All my good intentions to devote some time to my blogging activities before Christmas have been buried under a pyroclastic flow of wrapping paper, greetings cards, and miscellaneous seasonal duties. Good intentions have now been postponed until the new year. All that remains is for me to find a glass of something suitably refreshing and raise it, as I wish you all the very best seasonal greetings. As Mr Punch so eloquently put it; "Bumpers All! To Peace And Goodwill"
Friday, December 16, 2016
I received a Christmas card from my brother yesterday. This is an event worthy of note in that I have never received a Christmas card from him before. Indeed, in the email accompanying the card (if truth be told it was a digital card), he freely confesses that this is the first Christmas card he has ever sent to anyone in all of his 74 years! He went on to consider the wisdom of sending me a card featuring one of his paintings, but given that his work usually features the naked human body (you can get an idea by visiting his blog), he decided on a rather decorative book cover for the card.
As soon as I saw it, childhood memories were released like corks out of a bottle of vintage champagne. I had this book when I was a child and in the intervening six hundred years I had forgotten all about Toby Twirl (think of him as the poor man's Rupert Bear) and his pals Ely the Elephant and Pete the Penguin. I was just thinking to myself of his serendipitous discovery of an image of a book that I used to own, when I noticed a second image of the inside page.
Quite clearly, the book had been purloined and re-assigned to Trina, one of his lovely daughters. But this is Christmas, and I forgive everyone their sins (although I might make a few exceptions in the political sphere). The stories were always written in rhyming couplets and my brother tells me that he has added one to the final page.
“Oh yes!” said Uncle Ali, and hugged her hard.
“Well, come along,” said she.
“It’s getting late, so let’s go home
And have a blackberry tea.”
This seems a most appropriate addition to the text. Happy Christmas to all my family in Dominica, the Virgin Islands, and the UK.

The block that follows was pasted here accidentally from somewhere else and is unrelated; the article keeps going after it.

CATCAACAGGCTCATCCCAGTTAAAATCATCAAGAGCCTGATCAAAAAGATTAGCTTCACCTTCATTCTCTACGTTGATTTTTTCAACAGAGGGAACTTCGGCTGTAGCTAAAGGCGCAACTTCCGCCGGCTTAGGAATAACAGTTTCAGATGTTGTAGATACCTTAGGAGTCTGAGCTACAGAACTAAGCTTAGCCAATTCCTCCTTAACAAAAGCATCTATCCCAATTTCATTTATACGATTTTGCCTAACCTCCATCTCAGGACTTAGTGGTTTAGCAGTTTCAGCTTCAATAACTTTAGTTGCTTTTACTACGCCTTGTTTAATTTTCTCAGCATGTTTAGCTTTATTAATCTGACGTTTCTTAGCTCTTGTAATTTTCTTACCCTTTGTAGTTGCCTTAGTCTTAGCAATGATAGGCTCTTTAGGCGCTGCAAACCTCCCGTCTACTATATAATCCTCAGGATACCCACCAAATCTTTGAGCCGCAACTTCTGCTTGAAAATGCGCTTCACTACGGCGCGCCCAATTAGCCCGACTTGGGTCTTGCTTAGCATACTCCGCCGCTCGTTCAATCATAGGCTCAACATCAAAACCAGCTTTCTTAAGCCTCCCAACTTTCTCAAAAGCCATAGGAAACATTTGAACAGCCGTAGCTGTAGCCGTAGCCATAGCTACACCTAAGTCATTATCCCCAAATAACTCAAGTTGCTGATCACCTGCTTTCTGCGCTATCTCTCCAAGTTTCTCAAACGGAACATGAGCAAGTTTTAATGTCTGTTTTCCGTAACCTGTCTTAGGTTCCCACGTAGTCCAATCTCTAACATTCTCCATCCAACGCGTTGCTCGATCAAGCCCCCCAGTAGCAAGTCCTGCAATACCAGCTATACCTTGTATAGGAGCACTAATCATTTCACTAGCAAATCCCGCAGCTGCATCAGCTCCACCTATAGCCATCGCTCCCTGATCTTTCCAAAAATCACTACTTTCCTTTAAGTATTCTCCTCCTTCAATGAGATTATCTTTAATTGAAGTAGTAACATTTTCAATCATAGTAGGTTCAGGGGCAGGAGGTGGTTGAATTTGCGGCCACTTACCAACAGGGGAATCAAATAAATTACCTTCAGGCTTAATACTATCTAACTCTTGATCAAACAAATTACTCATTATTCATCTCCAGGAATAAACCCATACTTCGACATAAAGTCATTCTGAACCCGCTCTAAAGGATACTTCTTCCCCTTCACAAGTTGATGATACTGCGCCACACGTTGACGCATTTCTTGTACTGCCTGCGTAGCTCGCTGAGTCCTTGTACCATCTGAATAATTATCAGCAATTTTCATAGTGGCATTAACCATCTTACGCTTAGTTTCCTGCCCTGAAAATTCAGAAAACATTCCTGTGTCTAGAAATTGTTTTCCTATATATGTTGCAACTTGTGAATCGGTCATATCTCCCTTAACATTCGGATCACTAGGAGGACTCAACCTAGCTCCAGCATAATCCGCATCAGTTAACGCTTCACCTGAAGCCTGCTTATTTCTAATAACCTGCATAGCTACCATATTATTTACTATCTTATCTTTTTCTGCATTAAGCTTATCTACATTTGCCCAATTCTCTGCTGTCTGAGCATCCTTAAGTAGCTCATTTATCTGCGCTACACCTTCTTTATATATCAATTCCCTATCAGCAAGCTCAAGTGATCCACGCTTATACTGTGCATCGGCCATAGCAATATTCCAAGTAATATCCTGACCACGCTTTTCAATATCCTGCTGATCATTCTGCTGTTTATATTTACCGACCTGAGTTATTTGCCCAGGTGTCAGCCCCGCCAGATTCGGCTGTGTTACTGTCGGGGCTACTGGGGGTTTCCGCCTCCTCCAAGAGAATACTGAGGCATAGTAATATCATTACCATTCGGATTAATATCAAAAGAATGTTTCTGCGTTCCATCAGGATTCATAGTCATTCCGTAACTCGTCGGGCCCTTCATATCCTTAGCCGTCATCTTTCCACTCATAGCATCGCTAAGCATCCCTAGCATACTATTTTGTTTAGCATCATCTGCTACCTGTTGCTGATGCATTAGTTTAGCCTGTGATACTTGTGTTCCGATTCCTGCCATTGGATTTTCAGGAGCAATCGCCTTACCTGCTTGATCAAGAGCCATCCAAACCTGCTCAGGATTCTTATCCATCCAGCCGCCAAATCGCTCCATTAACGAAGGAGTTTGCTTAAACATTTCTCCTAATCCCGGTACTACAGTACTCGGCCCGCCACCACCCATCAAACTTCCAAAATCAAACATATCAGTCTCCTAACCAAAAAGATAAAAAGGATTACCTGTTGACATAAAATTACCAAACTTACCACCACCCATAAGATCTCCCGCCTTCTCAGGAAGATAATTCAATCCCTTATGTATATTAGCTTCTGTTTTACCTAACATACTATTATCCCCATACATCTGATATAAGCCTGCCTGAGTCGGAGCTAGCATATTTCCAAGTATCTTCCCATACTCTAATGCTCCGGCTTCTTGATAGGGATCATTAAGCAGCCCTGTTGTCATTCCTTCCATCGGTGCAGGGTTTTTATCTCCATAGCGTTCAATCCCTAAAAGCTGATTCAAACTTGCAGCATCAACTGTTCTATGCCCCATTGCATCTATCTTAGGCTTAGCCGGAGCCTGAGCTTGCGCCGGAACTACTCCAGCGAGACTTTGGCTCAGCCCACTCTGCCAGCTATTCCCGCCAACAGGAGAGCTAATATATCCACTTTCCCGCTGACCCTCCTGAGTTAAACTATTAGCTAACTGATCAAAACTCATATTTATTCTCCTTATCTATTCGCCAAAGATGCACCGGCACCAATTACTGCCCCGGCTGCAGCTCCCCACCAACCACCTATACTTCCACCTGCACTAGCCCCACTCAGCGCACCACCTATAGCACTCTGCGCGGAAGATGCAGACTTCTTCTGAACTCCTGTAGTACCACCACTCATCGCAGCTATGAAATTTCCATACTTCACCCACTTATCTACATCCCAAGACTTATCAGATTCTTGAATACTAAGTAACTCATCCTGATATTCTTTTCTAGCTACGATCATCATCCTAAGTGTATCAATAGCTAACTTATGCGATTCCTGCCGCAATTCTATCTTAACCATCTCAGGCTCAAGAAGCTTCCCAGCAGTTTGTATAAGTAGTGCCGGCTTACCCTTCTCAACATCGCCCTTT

Wednesday, December 07, 2016
These two back street came together by chance. They are more years than miles apart - I took the first in Bradford back in the 1960s and the second in Batley last week. The first one is a rescan of an old negative which, by chance, came to the top of my pile of old negatives to revisit. The second was going to be my submission for today's Picture Post. The coincidence of stone sets connected them, so who am I to break them apart?
Tuesday, December 06, 2016
It would seem that the burghers of Batley couldn't design a building without appending a stone face to it. They would work their way through the Kings and Queens, the angels and the goddesses; decorating every pediment with a stone likeness. Once the human face-pool had been exhausted, they would turn their attention to the animal kingdom. Cats and monkeys, imps and griffins would all find themselves captured by the stonemasons' chisel. At one time they would look down the fashionable streets and smile knowingly as the shoddy merchants gathered their rags and lined their pockets. Over time the black soot coated the sandstone at about the same rate as the profits accumulated. The buildings have been cleaned, but most of them have lost their purpose along with their grime. Shoddy has become a description of the town rather than its' industry. The smiles of the stone faces are slowly morphing into frowns.
Monday, December 05, 2016
Stalham, Station Road, Fratford, Herts.
16 January 1906
I missed your letter dear, but hope by now you are quite well and able to write anything, even lessons. What a jolly Xmas you gave the Uncles. Love from Auntie Annie.
What on earth Pixie did in order to give everyone such a jolly Christmas will have to be left to the imagination. Let us, instead, concentrate on the scene on the front of this 1906 vintage postcard which shows the famous Halifax landmark called "The Rocks".